by Bob McJannett on
Is there Coronavirus in your car?
Here’s how you can protect yourself from COVID-19.
This year we have all learned the hard way that every time we sneeze or cough, we spray aerosols into the air. Some you can see, some are invisible to the naked eye, while some are small enough that they can float around in the air. Unfortunately, this isn’t happening ONLY when you cough or sneeze. You release aerosols all the time when you’re just talking and breathing normally.
That presents a particular problem for this COVID-19 virus for three reasons:
- Many people have no idea they have it as they are asymptomatic.
- People can shed a high viral load from their throat before they have symptoms.
- There is evidence a lot of asymptomatic transmission is happening.
Outdoors, the shedding of virus during normal talking is not much of a problem, because we can social distance, and the wind dilutes airborne virus quickly. While inside a vehicle, whether you are a Ride Share Driver, Passenger, or carpooling with a group of kids, Social Distancing is not an option.
Typical family car interiors have a volume of about 100 cubic feet, a 10th the size of a bedroom. And we sometimes cram four, or sometimes five, people into that small space. It’s impossible to social distance.
Here’s the problem as it relates to COVID-19 and your vehicle.
Over the years, we’ve done a great job of sealing up our cars. Ever notice how quiet they are on the inside nowadays? That’s because every effort has been made to seal up every gap possible for better acoustics. The result is that the amount of fresh air coming into your car — can be quite low.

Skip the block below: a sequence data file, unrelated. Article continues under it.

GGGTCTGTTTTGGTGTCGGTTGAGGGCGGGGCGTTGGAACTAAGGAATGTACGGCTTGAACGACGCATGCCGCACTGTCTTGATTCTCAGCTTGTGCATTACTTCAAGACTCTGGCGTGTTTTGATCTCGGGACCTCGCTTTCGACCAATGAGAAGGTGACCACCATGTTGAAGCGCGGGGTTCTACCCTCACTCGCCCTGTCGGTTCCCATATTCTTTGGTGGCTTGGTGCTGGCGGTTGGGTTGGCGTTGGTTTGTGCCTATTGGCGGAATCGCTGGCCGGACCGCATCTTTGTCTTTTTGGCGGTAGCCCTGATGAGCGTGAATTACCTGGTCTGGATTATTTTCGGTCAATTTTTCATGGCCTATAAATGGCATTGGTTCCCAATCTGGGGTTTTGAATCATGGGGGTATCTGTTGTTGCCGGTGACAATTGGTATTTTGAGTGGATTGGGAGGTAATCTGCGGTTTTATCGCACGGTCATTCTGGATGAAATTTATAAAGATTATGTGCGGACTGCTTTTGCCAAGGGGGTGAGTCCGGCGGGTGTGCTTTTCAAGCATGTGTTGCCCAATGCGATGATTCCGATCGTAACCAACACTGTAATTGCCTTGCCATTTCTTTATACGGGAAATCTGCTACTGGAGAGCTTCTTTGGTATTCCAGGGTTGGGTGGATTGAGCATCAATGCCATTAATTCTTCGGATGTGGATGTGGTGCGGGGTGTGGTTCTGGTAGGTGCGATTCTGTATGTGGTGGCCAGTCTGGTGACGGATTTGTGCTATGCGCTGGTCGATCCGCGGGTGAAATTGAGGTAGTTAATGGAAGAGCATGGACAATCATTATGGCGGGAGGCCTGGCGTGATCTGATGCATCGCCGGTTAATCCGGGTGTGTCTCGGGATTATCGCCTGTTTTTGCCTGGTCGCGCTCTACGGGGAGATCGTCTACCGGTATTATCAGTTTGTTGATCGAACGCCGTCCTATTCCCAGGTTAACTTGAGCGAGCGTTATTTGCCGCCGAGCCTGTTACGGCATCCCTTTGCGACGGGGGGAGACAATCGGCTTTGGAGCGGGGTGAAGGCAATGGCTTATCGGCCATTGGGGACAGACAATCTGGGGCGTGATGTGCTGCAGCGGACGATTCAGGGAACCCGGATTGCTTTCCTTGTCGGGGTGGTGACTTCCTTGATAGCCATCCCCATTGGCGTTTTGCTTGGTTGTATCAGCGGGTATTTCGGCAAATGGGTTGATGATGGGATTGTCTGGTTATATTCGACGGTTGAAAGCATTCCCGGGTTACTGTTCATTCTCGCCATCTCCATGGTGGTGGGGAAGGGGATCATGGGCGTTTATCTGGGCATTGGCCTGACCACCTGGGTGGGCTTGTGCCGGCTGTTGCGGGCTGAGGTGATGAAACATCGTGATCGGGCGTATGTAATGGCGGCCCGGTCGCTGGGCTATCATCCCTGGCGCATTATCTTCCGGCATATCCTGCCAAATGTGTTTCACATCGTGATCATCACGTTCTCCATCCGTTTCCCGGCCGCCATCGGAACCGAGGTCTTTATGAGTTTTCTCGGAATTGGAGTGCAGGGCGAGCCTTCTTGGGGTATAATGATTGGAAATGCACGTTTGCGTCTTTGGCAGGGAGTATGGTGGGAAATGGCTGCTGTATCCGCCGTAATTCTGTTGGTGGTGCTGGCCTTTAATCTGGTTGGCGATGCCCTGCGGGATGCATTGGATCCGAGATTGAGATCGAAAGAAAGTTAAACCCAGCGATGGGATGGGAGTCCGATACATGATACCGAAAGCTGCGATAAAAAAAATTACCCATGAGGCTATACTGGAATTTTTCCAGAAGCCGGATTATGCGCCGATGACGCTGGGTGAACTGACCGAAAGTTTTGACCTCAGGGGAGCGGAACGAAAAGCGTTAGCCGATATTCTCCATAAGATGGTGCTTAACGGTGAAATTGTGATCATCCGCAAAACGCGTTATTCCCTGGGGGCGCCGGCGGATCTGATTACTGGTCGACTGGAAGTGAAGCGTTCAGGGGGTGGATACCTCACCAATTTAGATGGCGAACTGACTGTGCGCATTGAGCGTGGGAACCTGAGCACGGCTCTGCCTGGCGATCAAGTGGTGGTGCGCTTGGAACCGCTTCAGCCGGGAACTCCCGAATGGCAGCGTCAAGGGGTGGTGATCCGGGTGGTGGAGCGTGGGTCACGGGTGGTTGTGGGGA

This one little change while driving reduces risk
To show what this means for COVID-19 and to give you a simple step to protect yourself and others while in a car, usatoday.com modelled a simple scenario: riding in a car for 72 minutes with an infected passenger who seems fine other than coughing every few minutes.
OPEN YOUR WINDOWS. SARS-CoV-2 (in fine aerosol particles) accumulates in the car cabin when the windows are closed. With each new cough, the concentration builds up with no significant dilution happening. But even cracking one window open just 3 inches can keep this at bay.
So the next time you’re in the car — be it your own vehicle with others or in a taxi, Uber or Lyft — it’s all the same advice: Open up the windows just a bit, even if everyone is feeling fine.
If you’re using your air conditioning or heat and want to keep the windows closed, make sure the car is not in recirculating air mode — select the mode that brings in fresh outdoor air. While using the air conditioner in recirculation mode improves efficiency so the air conditioner works more quickly, it should not be used with others in the car. When looking at instruction manuals and explanations on the websites of automobile manufacturers, most say that fresh air mode should be the default for normal use. Having everyone in the car wear a mask can also help and is a must in a taxi or ride-share vehicle.